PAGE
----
“Domesticated” starts out with some floor time thumping chug riffs. The song remains in this space for most of the track, save for the briefest of brief freak out hardcore ending. “Self Destructive” alternates between breakneck and chugging speeds, while calling back to the one note guitar melodies of previous tracks. The second half of the track features some creepy effect-laden guitar work almost reminiscent of 80s production, providing some well deserved sonic contrast.
“Shattered Ego” begins with a wall of buzz saw guitar and UK style gutter riffs, before faking a slower breakdown and speed running into a faster section that features some dissonant high note patterns from the guitar. Screeching feedback gives way to “Expressions” which features some manic switching between half time and full time punk grooves within measures of each other. This effect is counter balanced with a more mid-tempo middle that features more of the screechy guitar work, and eventually returns to top speed before devolving into a blurry mess of feedback.
“Incapable” features a sneaky fake-slow intro before racing into breakneck speeds. The latter half of the song features another UK-esque pissed off walking down the street riff, complete with short guttural growls, before returning to top speed for a brief callback. “Dance in the Decay” is probably one of the slowest tracks on the record, and likely the most melodic. The vocals take a more post-punk turn, and the chord structure follows suit. The musical elements of the song more identify with a sad feeling rather than outright anger like the majority of this record. The title is indeed reflected in the music, as the track does include more elements found in typical “dancing music”. That said, this track does have it’s own punk identity, featuring a post-chorus punk freak out in at least two spots. All in all, this is a very interesting outlier on a quality hardcore record. I would recxomend this record to hardcore enthusiasts, and will thusly assign a score of 666 Danzigs out of 666. Now, join us for a little Q&A with the band!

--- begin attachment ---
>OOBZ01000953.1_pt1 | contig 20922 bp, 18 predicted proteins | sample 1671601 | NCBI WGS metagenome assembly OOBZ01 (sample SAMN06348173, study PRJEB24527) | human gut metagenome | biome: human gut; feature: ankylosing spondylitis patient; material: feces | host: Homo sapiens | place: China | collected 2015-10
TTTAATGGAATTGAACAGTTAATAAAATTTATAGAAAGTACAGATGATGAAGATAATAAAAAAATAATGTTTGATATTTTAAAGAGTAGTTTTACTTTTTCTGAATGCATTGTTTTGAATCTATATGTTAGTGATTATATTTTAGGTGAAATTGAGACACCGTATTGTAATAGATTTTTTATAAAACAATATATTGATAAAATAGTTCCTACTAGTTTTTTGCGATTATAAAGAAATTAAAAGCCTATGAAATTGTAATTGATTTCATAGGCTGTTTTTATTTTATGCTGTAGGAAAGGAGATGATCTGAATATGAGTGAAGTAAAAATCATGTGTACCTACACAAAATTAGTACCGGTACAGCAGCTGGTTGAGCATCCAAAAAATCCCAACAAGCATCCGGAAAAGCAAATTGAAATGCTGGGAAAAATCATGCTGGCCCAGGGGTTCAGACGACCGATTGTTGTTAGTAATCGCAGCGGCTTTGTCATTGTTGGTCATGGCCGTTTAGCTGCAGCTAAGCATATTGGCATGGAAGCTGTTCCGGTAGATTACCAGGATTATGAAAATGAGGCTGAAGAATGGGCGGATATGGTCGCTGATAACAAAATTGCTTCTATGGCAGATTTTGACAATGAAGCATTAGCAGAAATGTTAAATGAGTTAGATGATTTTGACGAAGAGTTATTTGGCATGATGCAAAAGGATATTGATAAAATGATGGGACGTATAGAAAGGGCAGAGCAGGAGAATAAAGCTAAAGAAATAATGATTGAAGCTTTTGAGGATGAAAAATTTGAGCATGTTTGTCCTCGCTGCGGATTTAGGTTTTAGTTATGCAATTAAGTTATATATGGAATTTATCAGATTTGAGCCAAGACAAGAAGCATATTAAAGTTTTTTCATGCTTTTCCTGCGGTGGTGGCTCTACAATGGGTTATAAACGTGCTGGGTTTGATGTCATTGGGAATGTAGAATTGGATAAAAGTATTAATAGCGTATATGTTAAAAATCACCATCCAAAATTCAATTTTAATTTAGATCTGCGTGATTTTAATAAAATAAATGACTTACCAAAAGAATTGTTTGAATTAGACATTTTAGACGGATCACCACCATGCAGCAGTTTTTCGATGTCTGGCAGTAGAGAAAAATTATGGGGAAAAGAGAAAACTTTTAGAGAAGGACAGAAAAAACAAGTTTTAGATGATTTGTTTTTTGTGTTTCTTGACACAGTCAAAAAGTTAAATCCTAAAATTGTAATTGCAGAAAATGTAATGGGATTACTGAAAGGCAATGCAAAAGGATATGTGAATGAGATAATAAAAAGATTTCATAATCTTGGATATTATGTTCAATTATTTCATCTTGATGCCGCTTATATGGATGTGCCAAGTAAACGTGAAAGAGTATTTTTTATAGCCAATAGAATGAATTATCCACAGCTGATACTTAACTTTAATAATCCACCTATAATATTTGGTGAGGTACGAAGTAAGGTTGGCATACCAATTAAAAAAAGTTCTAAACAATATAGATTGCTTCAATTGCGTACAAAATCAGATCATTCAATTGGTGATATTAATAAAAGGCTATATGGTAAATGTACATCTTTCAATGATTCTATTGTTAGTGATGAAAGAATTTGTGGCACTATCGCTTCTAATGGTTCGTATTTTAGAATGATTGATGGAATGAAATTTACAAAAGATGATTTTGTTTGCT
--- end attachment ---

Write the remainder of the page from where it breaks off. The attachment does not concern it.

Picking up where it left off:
EB: Provide a brief history of the band in the form of a historical set list.
Mike Bifolco - Guitar: Drowse started in 2015 with Evan Zuk, myself, and whoever else we could find. We would always play sporadically because we could never find any drummers. Fucking drummers... The Drowse “Past Members” list is probably almost as long as Black Flag’s at this point. When Wyatt Oberholzer (who actually recorded the first Drowse 7”) and Tom Alderson officially joined Drowse in 2018 is when we finally started doing stuff. Drowse is one of those bands that has been around for a while, hasn’t really done much, but still has this odd following. I feel like a lot has to do with this foreboding vibe Evan has created lyrically and artistically. It’s interesting that we never really toured or put out that much music, but then I go out of state and see people wearing our shirts. Drowse is a Cult...
EB: What are some of the most important influences, musical and otherwise, that came together to form the basis of this record?
Mike: I would say if Salvation was an east bay band.
Evan Zuk - Vocals: My influences were Salvation, Pig Destroyer, and Bauhaus.
Tom Alderson - Drums: I definitely hear Dead Kennedys in it.
EB: What is next for this band and the individual members?
Evan: Hopefully a post punk/deathrock EP for the band, pushing out more artwork, and maybe try a second band out
be easy, folks. stay spooky, stay weird, and stay evil.